CAMPAIGN SLOGAN

You are not poor because I am rich

Hustlers-dynasties narrative fails to recognise the will of an individual to succeed.

In Summary
  • If you are working, and are disciplined to sustain your employment, what wrong have you done?
  • If you engage in business, whether small or big, and are successful, what sin have you committed?

That Kenya, in addition to the ethnic problem has a class problem is no news. For instance, if a motorist happens to get in an accident with a boda boda operator, he or she will quickly be surrounded by a mob. This mob will include other boda boda operators who will not rest until they feel that the driver has been punished, even if the motorist may not have been on the wrong. Public demonstrations almost always end up with property destruction, including stoning of vehicles.

In the past, political mobilisation has been premised on the haves and have nots, eliciting strong emotions. Fuelling such deep-rooted problem has its consequences. It is not lost on us that one of the reasons Mungiki found a footing was discontent arising from severe unemployment and landlessness. The sect gave unemployed youths a sense of purpose, a cultural and political identity, as well as an income.

And so the question is, do the poor rebel against the rich to acquire wealth and do the rich fight against the poor to protect their wealth? Paul Collier and Anke Hoeffler find that income inequality is insignificant in determining the probability of conflict, unless politically instigated.

This is why all Kenyans need to be careful with the attempts to plant seeds of enmity between the masses who feel they are economically down in the name hustlers against the middle case, dynasties. The TJRC warned that “unless the Truth and Reconciliation Commission and the Commission of Inquiry lead to the real accountability for the perpetrators of current and previous episodes of political violence, incitement will remain a strategy for political violence in Kenya.”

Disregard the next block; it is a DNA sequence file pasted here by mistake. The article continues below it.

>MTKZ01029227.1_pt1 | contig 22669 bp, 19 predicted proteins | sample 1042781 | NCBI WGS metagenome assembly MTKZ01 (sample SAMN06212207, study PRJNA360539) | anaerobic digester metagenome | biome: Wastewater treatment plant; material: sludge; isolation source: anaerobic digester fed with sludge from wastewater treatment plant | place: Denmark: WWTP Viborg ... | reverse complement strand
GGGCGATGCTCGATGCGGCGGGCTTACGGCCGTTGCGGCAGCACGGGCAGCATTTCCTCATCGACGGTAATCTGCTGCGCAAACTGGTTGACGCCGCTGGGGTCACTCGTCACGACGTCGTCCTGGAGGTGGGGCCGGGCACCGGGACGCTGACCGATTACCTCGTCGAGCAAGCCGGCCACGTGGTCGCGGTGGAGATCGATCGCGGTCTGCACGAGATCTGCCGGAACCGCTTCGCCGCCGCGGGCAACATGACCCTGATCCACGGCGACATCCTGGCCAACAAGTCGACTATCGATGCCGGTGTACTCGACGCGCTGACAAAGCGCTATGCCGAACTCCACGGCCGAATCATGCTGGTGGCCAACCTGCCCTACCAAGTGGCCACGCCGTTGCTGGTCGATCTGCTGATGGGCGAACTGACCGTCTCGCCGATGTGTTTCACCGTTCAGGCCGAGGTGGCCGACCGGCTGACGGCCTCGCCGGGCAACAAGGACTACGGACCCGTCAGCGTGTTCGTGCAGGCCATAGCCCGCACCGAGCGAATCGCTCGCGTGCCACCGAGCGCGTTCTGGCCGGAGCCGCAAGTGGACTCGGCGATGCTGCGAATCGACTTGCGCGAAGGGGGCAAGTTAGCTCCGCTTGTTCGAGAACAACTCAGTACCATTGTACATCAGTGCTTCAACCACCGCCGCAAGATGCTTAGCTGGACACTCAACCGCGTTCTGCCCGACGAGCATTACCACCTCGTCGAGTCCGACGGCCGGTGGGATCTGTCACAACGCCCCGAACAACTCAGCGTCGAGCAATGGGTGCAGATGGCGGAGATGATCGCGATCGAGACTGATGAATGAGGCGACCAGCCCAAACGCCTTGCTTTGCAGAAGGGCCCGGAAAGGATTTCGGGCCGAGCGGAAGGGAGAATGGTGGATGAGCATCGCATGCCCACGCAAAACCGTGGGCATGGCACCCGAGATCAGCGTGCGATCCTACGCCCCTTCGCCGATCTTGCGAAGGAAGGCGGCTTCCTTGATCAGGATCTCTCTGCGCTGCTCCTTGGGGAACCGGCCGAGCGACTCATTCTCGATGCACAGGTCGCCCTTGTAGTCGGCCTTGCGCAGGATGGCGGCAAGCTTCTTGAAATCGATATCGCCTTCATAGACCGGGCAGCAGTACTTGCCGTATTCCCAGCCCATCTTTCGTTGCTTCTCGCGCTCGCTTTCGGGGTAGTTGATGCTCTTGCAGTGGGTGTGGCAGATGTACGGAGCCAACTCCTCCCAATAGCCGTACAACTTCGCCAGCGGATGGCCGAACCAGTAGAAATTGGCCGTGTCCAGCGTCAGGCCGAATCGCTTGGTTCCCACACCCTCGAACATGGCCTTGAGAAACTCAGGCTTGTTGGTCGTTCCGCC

The hustlers vs dynasties narrative has it that you are poor because others are rich. This is not true. The narrative fails to recognise the will of an individual to succeed, work hard and be committed, and supports tokenism and riding on victim mentality to get votes.

If you are working, and are disciplined to sustain your employment, what wrong have you done? If you engage in business, whether small or big, and are successful, what sin have you committed? What contribution have you made towards making your brother poor?

I think our role is to pay tax to support the country. Those who we have been given the mandate to lead us, must promptly use these funds to champion relevant education and make progressive policies.

And so, in my view, I would appeal to the Deputy President to desist from fuelling this hatred of hustlers versus dynasties, which is dangerous and a security threat.

As the second in command, we appeal to him to take advantage of his position, which is not permanent, and ensure that bottlenecks to youth’s active participation in the economy are unlocked. These could be lack of awareness on the government budget calendar or lack of skills to submit tenders. He could also come up with policies that make it easy for youth to continuously be granted loans.